“We have an obligation now to tell those stories, to empower those whose voices have not been heard — not just in our domestic storytelling, but in our international storytelling as well.”
Gamm says that obligation also extends to the crew working on the project.
“It’s really important that we have a diversity of people on the project. We’re a broad network, and it’s important for us to be very inclusive and to include lots of different viewpoints… We are always looking for diverse talent on all of our shows.”
BREAKING NEW GROUND
For producers, the past year presented ample opportunity to develop new concepts. Those projects may soon come to light as travel becomes, for some parts of the world, a little easier.
“There’s so much stuff in the pipeline over the last year that is travel based,” Zimmern says. “It’s going to take a while for that to catch up… I think the buying market will increase and I would encourage buyers to remember that this is an explosive category. We have seen that Q4 ’21 travel is already on a pace to outdistance Q4 2019 travel numbers — consumers are booking travel like crazy for that time. They’re going to want to see the places that they’re going to.”
Gamm says the CNN Original Series team has a few travel shows in development and two series in production.
“They approach travel a little bit differently,” he says. “We have one that’s a natural history travel show that we’re looking at that’s in production that hasn’t been announced yet. And then we have another food travel show that we’re about to go into production on from a very different point of view from Stanley Tucci.”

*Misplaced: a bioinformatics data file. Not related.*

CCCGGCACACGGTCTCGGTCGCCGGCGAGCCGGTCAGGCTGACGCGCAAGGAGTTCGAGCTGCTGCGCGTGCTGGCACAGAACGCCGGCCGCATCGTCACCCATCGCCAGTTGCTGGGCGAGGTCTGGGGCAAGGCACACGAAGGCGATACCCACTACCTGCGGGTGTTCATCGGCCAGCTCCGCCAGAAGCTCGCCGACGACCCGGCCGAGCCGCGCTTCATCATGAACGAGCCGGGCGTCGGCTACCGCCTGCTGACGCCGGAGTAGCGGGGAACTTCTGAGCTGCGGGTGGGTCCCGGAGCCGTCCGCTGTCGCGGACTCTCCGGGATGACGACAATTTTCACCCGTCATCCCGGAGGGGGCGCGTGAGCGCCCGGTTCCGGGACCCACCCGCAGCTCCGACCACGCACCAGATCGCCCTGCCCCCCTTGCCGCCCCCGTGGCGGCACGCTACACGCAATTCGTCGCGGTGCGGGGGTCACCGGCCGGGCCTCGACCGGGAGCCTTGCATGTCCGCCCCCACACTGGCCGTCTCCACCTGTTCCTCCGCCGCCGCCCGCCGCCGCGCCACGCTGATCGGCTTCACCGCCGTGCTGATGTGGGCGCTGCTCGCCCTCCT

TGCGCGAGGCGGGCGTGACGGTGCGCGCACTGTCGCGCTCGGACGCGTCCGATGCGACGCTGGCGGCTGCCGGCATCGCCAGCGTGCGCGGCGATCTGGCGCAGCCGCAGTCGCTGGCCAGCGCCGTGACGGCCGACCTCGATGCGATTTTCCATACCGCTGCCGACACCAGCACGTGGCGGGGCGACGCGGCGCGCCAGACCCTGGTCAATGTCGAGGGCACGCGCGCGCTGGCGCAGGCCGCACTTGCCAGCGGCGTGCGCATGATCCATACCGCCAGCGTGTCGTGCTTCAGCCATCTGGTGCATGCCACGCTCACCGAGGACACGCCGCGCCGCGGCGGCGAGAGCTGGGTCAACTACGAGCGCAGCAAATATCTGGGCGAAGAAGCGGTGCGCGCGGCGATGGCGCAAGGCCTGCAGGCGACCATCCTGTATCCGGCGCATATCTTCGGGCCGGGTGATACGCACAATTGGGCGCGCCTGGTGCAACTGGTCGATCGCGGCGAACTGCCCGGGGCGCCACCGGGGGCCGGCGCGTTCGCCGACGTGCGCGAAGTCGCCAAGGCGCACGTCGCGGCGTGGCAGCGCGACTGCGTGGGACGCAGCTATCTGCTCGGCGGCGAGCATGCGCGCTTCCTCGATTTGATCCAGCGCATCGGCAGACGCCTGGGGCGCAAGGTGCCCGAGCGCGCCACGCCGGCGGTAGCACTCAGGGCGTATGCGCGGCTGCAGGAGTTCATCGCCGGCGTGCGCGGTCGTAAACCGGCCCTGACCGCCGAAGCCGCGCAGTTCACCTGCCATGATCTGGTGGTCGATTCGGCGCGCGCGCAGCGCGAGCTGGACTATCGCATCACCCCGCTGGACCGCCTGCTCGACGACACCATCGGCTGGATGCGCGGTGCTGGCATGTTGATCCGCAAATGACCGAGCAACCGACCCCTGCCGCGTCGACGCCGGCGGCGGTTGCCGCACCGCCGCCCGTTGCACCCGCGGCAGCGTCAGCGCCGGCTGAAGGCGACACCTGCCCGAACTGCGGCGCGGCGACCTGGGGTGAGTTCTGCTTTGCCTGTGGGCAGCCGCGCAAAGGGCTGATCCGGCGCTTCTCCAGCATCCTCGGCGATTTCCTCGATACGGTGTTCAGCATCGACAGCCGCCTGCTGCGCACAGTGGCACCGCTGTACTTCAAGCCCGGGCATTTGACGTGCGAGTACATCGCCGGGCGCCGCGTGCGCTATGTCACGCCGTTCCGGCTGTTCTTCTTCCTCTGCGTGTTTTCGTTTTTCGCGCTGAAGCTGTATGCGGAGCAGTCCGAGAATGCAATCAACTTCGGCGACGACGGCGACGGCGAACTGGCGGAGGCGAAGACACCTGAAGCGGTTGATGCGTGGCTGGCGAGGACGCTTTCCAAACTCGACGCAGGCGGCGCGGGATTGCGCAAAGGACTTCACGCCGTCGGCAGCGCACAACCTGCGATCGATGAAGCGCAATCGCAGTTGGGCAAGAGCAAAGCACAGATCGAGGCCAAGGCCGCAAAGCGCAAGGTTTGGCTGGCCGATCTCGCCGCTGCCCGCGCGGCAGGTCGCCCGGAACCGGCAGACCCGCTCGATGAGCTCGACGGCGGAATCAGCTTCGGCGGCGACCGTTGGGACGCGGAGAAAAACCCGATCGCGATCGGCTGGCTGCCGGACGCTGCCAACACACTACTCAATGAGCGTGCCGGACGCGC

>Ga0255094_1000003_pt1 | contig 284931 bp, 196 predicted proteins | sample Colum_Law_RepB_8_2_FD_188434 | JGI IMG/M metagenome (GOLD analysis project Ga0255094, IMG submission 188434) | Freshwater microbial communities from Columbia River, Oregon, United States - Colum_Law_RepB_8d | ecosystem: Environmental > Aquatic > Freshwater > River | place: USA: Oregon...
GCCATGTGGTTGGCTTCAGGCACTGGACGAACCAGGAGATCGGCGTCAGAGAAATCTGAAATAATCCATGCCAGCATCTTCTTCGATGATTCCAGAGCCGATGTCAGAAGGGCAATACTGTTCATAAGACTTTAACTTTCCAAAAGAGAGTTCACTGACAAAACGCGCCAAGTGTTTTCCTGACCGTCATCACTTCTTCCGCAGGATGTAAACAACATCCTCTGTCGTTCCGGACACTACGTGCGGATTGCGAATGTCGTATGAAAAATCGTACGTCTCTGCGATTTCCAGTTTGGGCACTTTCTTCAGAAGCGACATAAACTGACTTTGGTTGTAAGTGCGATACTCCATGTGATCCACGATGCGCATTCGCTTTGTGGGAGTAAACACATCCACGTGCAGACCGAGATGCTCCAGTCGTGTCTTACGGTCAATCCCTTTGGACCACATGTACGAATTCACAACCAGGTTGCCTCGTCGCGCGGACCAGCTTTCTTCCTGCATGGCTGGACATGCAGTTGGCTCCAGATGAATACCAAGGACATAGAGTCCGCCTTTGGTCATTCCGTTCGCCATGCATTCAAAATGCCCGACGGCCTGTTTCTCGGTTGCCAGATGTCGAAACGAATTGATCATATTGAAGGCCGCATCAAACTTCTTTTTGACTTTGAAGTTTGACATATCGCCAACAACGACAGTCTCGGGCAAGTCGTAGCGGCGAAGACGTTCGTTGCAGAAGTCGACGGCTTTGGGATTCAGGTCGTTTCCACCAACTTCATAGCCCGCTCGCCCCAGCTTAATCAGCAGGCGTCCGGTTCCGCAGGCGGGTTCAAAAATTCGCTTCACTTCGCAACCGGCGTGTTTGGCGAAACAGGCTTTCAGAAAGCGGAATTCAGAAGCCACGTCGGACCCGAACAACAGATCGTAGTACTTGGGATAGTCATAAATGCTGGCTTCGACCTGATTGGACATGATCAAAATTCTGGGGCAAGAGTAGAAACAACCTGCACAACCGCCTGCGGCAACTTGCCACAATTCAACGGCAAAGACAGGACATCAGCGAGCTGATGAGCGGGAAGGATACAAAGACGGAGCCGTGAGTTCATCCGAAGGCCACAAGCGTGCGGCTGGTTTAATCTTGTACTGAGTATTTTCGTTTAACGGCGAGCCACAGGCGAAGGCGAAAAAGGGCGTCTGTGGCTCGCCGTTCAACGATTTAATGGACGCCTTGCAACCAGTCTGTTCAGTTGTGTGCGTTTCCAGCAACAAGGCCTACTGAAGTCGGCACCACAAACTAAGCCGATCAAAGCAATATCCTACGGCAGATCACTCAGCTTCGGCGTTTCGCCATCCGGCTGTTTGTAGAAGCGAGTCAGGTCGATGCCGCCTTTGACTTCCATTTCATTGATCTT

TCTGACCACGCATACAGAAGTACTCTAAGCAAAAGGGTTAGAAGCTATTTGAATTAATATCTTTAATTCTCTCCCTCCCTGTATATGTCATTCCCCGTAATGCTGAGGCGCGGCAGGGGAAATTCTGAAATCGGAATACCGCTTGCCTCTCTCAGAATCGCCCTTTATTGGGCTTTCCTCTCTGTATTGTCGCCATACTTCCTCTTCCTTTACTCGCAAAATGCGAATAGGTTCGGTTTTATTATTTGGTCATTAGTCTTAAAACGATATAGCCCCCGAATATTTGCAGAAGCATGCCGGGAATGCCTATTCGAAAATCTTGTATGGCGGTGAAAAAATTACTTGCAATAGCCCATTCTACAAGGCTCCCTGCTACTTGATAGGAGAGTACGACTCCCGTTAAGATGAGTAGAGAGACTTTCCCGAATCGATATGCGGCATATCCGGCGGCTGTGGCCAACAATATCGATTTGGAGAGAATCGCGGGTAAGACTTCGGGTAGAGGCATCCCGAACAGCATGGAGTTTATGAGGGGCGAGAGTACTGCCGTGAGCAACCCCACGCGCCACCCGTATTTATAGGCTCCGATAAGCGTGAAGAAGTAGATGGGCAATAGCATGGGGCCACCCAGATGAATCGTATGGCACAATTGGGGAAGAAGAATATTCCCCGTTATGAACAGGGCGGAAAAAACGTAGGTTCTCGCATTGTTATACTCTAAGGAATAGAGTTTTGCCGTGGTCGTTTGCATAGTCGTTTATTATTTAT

As ZPZ approaches two decades in business, Tenaglia is finding ways to reinvent the genre. She says the company’s upcoming CNN series Nomad with Carlton McCoy, fronted by the sommelier, entrepreneur and CEO and which uses wine as an entry point to examine culture, is one example.
“We’re always trying to crack the egg that we already made,” she says. “We did, even in format, with our [PBS] series of The Mind of a Chef, where we used a lot of multimedia and we used animation and different ways of telling a story… We have a concept called ‘Food in Fisticuffs,’ it has a scripted element woven into a travel concept. It’s actually something we were working on with Anthony Bourdain years and years ago that he was really excited about.
“It’s like, how do we take the genre and constantly try to redefine it?… We’re trying to play with the visual construct of travel television, and how we as a company break what we did before, and make something that, once again, feels genre defining. It’s always at the top of our minds. It’s an exciting challenge for us. I hope we can surprise audiences in the future.”